Following the general procedure employed before several runs were made using about 4.4 g of AlCl3 in combination with 100 mL (78 g) of cyclohexane, in place of toluene as the solvent. About 3.6 g of PPS powder was subsequently charged to each mixture.
After stirring at room temperature, 23° C., for 1 hour it was noted that the reaction mixture had assumed a tan-green appearance. After stirring for 1 hour at 70° C., the reaction mixture was dark green in color. It was then deactivated with excess methanol as before, then treated with water. A gummy tan residue was noted in the flask. (Under the same conditions a reaction mixture consisting of AlCl3 -toluene-PPS treated with methanol then water yielded little or no residue.) The residue noted in this run is believed to be primarily unchanged PPS indicating that only a relatively small portion of the initial PPS was solubilized.
The above results indicate that cycloparaffins alone are inoperable in the invention process in contrast to the preferred aromatic hydrocarbons as previously described.
A series of runs was made utilizing in each run a mixture containing toluene, a compound selected from one of FeCl3, SnCl4 or TiCl4 and PPS powder as generally described before.
Thus, a mixture consisting of about 5 g (0.02 mole) of SnCl4, about 130 g of toluene and 2.2 g (0.02 mole repeating unit) of PPS powder showed no change at room temperature and none when heated to 110° C. The dissolution system had little or no effect on PPS under the conditions used.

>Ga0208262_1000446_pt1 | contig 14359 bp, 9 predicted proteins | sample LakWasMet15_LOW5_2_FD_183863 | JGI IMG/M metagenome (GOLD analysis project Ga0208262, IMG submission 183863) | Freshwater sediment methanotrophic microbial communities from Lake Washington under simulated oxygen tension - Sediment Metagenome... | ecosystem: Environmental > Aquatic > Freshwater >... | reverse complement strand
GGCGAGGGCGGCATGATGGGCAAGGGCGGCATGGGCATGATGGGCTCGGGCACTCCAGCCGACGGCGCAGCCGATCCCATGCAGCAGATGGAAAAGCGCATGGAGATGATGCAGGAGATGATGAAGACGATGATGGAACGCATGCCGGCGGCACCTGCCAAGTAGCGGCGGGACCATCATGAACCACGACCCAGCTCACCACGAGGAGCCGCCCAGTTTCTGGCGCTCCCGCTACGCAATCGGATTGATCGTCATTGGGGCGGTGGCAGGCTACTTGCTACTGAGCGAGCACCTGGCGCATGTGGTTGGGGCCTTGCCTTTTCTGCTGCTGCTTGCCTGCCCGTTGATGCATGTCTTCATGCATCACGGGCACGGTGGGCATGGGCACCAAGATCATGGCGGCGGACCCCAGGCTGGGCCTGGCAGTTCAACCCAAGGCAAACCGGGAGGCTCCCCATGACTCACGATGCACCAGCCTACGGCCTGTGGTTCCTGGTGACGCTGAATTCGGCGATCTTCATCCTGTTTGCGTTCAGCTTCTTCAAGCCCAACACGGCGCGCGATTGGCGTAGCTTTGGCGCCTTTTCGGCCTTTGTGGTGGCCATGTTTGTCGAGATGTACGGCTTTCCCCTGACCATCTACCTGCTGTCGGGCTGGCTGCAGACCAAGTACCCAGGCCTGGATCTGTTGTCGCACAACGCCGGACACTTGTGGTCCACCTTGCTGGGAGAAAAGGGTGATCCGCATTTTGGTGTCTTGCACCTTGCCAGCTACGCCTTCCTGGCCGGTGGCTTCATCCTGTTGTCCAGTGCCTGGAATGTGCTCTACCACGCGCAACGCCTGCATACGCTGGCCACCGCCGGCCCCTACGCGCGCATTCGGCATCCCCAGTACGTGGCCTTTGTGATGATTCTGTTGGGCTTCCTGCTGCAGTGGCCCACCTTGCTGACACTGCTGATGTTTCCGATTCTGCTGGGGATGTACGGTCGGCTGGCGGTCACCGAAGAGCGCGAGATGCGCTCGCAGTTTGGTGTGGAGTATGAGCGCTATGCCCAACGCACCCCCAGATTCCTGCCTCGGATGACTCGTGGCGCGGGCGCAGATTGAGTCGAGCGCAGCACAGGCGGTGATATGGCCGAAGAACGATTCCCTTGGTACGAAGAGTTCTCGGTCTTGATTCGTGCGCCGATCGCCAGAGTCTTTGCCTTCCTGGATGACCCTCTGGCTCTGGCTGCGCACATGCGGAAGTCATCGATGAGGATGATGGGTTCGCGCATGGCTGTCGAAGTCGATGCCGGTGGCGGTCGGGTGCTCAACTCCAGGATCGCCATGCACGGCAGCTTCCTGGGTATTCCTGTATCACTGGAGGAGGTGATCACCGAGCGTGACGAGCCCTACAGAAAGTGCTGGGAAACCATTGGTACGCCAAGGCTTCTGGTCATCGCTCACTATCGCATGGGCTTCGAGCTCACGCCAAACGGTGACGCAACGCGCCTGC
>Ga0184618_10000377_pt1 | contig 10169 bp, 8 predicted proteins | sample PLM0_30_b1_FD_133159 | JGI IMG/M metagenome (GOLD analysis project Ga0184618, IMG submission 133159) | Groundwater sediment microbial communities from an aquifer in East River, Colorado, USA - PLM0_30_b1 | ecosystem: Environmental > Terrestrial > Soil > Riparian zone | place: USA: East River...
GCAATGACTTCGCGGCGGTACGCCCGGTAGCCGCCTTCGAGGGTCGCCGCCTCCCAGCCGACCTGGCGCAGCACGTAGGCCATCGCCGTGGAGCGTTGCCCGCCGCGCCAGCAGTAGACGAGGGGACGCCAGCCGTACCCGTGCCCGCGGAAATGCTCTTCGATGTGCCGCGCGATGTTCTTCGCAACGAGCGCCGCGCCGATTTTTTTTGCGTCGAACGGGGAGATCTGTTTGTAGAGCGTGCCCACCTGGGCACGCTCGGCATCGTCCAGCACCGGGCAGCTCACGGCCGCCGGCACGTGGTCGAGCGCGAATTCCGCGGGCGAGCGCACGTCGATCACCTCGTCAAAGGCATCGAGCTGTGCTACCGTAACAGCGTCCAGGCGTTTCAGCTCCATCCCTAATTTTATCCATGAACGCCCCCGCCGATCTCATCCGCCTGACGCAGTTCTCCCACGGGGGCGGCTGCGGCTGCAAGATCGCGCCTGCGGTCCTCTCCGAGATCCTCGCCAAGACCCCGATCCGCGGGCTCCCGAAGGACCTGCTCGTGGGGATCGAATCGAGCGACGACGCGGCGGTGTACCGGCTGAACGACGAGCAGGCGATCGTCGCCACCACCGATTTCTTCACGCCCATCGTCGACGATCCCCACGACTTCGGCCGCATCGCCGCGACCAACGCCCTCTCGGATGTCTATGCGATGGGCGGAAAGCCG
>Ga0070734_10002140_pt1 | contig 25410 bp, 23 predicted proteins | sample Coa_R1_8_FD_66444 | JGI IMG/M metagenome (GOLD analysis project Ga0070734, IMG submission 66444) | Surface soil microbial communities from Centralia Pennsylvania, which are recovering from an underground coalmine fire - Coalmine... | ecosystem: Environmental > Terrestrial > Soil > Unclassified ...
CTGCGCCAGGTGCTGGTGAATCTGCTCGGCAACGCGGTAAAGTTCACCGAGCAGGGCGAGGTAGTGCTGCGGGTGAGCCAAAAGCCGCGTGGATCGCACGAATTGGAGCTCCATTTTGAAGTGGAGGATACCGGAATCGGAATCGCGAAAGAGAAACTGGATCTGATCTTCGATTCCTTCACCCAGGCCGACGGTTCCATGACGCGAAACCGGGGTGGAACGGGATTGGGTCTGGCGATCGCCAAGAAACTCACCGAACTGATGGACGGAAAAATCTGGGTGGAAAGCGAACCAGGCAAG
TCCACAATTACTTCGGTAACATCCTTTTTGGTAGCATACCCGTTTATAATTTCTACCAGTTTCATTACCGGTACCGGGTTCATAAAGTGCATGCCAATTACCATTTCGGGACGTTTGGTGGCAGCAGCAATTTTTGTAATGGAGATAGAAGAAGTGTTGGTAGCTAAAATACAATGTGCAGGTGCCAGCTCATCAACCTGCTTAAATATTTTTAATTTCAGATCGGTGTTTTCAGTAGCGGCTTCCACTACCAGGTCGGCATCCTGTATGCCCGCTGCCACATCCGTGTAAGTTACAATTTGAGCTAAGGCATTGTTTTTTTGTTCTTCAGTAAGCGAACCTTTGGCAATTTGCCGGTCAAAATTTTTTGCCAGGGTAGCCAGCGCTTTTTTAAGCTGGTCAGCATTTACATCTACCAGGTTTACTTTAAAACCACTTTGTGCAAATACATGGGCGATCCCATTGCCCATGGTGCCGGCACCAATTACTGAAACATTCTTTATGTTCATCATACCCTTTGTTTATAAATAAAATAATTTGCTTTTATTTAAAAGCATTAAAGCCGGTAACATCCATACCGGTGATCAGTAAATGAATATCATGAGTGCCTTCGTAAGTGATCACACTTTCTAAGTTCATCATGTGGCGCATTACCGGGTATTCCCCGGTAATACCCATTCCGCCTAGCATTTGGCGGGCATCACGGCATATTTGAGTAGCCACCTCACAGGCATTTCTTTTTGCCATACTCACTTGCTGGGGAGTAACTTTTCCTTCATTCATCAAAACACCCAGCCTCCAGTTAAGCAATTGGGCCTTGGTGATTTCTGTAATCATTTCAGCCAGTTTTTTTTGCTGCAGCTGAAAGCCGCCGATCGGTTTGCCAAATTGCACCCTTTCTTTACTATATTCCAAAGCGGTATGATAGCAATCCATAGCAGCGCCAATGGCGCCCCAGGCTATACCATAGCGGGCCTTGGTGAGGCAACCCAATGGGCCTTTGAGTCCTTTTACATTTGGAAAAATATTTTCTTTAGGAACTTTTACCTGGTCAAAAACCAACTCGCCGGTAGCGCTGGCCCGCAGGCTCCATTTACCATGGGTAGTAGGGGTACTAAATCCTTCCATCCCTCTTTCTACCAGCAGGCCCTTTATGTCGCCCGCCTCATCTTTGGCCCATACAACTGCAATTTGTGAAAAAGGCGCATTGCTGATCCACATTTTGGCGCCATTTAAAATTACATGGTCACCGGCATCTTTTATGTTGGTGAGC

A mixture consisting of 12.2 g (0.07 mole) of FeCl3, about 130 g of toluene and 2.2 g (0.02 mole repeating unit) of PPS powder was made. The PPS powder turned dark green in color. The mixture was heated to 70° C. for 2 hours and turned dark purple in color. Very little of the powder dissolved.
A mixture consisting of about 20 g (0.1 mole) of TiCl4, about 180 g of toluene and 3 g of PPS powder was prepared. The mixture turned dark brown in color but there appeared to be little PPS dissolution at room temperature. There also was little or no PPS dissolution at 80° C. or after 2 hours at 110° C.
In a solution containing 216.5 g of toluene and 12.8 g of AlCl3 was placed an unused stainless steel filter pack identical to the one used in the extrusion of PPS fibers as described in Example 2. The filter pack weighed 3.8 g. The mixture was heated to 70° C. and held at that temperature for one hour. No unusual color change was noted, e.g., the color was reddish-brown typically observed in heating toluene-AlCl3 mixture.
The pack was removed from the mixture, quenched in methanol, washed and dried. The processed filter pack was found to weigh 3.7 g, indicating a weight loss of about 3.8 wt. %.
This example shows that the invention mixtures can slightly attack metal substrates but the effect is believed to be inconsequential for many cleaning operations.
In each of the following examples polyphenylene sulfide was used as 0.5 g of amorphous, 7 mil thick film and 2 g of aluminum trichloride was used. A short summary of each run follows. The same equipment was used as in Example 1 described above.
A flask was charged with 100 cc of chlorobenzene (110.7 g, 0.983 mole), 2 g of AlCl3 (0.0150 mole) and 0.5 g of PPS film (0.0046 mole repeating until) at 23° C. After heating to 53° C. over a 35 minute period, no film was seen. In 10 more minutes at 70° C., it was seen the mixture was black with suspended white particles. Cooling to 22° C. with addition of 5 cc of methanol resulted in an olive green solution with a light sludge that redissolved in the mixture. Mole ratios: AlCl3 :PPS=0.33, solvent: AlCl3 =65; weight ratio solvent; AlCl3 =55.
A flask was charged with 100 cc of 1,2,4-trichlorobenzene (144.6 g, 0.797 mole), 2 g AlCl3 (0.0150 mole), 0.5 g PPS (0.0046 mole) at 20° C. Heating to 78° C. over 38 minute period resulted in blue-gray solution containing suspended white particle and a darkened film. After 16 minutes more heating (now 90° C.) a dark green solution resulted with no film visible. The mixture was cooled to 38° C. and methanol added as before. The mixture assumed a gold color, dark green residue on flask walls, the film had disappeared. Mole ratios: AlCl3 :PPS=3.3, solvent: AlCl3 =53; weight ratio solvent: AlCl3 =72.